[MUD-Dev] Acting casual about casual gamers

Malcolm Valentine spin at fastlink.com.au
Thu Jul 6 17:51:04 New Zealand Standard Time 2000


On Fri, Jun 30, 2000, Travis Casey wrote:
<snipped>
> A mud doesn't have a DM to "correct" the rules, but it's not too hard
> to create a set of rules under which such things work out.  For
> example, many paper RPGs are set up so that the chance to hit someone
> depends primarily not on their armor, but on how well they can dodge.
> In such an RPG, a sleeping orc is going to be an easy or automatic
> hit, since it can't dodge at all.
> 
> Some paper RPGs base damage not on a random roll, but on how much the
> minimum roll needed to hit was exceeded.  Thus, you're likely to do
> more damage to an easy target -- like a sleeping orc.  Third, some
> paper RPGs allow you to take extra time for an action -- in combat,
> this is sometimes done with a "prepare" maneuver.  Sometimes this can
> be repeated, up to some maximum beyond which no further benefit is
> given.  This makes the character more likely to hit... which in turn
> implies still more damage on a successful hit.
> 
> Many paper RPGs also have such concepts as "called shots", where you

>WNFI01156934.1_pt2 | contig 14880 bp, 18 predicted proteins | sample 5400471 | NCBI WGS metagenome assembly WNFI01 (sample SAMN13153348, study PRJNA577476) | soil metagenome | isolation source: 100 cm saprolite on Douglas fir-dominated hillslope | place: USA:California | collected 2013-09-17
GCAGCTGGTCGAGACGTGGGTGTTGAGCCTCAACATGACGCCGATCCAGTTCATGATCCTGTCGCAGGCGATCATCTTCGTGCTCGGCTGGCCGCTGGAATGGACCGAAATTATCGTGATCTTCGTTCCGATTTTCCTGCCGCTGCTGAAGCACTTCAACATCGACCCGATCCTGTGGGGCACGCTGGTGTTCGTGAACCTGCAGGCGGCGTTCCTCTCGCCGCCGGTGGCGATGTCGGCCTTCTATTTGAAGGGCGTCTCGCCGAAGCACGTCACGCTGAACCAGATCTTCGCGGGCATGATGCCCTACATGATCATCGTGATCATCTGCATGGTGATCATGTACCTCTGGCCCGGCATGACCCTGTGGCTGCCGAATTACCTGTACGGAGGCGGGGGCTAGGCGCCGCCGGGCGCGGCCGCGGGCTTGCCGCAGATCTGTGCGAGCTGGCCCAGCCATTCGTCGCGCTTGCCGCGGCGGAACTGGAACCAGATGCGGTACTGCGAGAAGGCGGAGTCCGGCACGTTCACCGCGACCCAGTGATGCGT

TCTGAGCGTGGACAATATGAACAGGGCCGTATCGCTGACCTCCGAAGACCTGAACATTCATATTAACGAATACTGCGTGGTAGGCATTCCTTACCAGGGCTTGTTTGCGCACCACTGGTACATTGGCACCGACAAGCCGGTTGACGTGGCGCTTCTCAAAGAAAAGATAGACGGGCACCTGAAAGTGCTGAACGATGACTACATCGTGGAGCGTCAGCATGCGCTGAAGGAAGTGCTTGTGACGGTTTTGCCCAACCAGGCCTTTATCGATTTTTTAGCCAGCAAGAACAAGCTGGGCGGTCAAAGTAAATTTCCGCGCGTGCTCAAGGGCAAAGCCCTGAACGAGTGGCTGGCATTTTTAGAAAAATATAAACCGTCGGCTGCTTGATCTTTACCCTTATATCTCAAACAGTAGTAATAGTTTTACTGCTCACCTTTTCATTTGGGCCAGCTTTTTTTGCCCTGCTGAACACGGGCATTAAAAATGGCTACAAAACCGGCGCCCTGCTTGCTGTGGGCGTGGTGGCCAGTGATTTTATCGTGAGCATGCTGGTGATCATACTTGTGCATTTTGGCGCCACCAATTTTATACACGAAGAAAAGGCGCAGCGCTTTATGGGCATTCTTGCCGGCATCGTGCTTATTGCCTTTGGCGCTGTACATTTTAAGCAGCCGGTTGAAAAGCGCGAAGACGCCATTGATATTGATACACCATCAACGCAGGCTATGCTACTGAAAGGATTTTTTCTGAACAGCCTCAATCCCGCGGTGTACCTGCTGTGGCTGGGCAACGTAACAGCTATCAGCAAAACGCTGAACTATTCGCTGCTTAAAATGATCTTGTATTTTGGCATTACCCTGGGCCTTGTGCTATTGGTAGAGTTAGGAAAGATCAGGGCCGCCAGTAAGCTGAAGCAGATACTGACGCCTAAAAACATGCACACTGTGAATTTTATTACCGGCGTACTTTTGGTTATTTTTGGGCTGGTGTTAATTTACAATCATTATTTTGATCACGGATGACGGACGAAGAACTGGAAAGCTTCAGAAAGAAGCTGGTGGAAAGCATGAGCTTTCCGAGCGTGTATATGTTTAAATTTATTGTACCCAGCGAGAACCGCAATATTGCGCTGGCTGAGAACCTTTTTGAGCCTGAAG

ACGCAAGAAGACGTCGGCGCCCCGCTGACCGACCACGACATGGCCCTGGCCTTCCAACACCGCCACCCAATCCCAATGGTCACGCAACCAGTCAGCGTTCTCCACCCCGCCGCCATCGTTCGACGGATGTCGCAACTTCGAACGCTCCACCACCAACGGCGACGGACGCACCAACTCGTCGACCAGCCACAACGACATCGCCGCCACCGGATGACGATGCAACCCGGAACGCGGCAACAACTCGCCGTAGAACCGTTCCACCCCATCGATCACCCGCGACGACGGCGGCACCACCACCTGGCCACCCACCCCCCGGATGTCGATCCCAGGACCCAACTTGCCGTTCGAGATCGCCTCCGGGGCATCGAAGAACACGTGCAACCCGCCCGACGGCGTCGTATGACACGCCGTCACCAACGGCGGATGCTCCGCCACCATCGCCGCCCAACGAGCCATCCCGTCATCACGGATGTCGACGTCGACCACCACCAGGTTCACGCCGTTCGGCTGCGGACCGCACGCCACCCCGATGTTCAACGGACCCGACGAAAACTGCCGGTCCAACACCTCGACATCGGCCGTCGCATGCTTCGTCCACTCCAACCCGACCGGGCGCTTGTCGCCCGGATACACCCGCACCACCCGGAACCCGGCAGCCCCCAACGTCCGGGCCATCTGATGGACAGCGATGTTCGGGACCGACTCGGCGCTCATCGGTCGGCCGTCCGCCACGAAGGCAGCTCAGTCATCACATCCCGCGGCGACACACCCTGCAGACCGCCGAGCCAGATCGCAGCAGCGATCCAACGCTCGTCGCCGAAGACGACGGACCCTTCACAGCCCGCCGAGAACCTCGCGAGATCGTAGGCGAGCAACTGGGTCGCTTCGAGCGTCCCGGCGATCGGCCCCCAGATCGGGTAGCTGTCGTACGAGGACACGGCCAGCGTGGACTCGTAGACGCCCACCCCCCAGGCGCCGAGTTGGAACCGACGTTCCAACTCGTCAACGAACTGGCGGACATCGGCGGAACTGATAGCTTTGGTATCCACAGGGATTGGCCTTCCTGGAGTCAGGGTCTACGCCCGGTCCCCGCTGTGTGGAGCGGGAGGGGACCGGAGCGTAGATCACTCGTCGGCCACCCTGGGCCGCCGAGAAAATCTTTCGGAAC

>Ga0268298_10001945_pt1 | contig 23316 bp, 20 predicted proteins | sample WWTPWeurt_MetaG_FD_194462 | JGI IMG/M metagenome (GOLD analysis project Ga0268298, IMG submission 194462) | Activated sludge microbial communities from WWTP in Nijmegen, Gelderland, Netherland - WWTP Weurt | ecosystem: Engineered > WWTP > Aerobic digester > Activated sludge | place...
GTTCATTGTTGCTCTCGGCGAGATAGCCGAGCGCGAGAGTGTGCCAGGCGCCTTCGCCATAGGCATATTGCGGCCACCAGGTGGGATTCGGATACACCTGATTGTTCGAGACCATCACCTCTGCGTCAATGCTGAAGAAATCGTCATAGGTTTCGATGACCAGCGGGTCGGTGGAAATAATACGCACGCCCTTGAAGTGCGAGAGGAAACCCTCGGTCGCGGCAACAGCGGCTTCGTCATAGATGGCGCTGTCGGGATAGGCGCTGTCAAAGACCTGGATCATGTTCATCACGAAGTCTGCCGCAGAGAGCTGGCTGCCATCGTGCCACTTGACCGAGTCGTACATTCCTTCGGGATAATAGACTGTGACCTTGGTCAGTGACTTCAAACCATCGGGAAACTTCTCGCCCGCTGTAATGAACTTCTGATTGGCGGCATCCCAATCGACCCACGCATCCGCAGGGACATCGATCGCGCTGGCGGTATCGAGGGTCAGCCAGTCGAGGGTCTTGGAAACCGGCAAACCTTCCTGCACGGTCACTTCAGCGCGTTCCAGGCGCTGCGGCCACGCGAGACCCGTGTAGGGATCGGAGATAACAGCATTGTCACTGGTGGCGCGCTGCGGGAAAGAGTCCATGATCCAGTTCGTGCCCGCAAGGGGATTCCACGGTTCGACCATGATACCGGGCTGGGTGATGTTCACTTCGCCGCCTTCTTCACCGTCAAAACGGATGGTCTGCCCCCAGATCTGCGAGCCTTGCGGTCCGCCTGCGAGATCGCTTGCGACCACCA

> can aim for a specific hit location on a foe.  Certain locations may
> do more damage or have special effects -- e.g., a head hit might do
> more damage and have a chance to stun, an arm hit might do less
> damage, but have a chance of making a foe drop anything carried with
> that arm.
> 
> Thus, the sequence might become:
> 
>  > prepare
>  > prepare
>  > attack throat orc 1
>  You strike the orc's throat with your dagger.  The orc is dead.
> 
> (In many ways, such a system is actually superior to having the DM
> "step in".  For one thing, it's not dependent on the DM, so you don't
> have to worry about the DM being overly-literal in interpreting the
> rules.  For another, while it might be clear that someone with a
> dagger can easily cut the throat of a sleeping orc, can you cut the
> throat of a unconscious knight in full plate before he comes to?  Or
> cut the throat of a sleeping dragon deeply enough to kill it through
> its scales before it wakes up?  These questions aren't quite so
> cut-and-dried.)

 Sorry about the long quote. IMHO, most of these systems seem good in
paper RPGs because the DM can always "step in". I never like being a
"dice-slave", and with all these systems it is still possible for
the character to not achieve what the player assumes is as "easy as pie".

 'Woah, you rolled a 1. You miss the sleeping orc and stab yourself in 
  the foot.'
 
 'But I spent half an hour lining that shot up, and I said I was 
  kneeling...'

 'So, you rolled a 1, and according to table 234a cross-referenced with
  table 432d, you miss and hit your own foot.'

 *grumbles*

 This is not to say that implementing these systems into a mud is a bad
thing, it is a definite improvement for those who like a more strategic
combat. Perhaps this gets back to the discussion on when a character is
and isn't in combat (sorry, don't have a reference from the archives).

Cheers, 
  Malcolm V.



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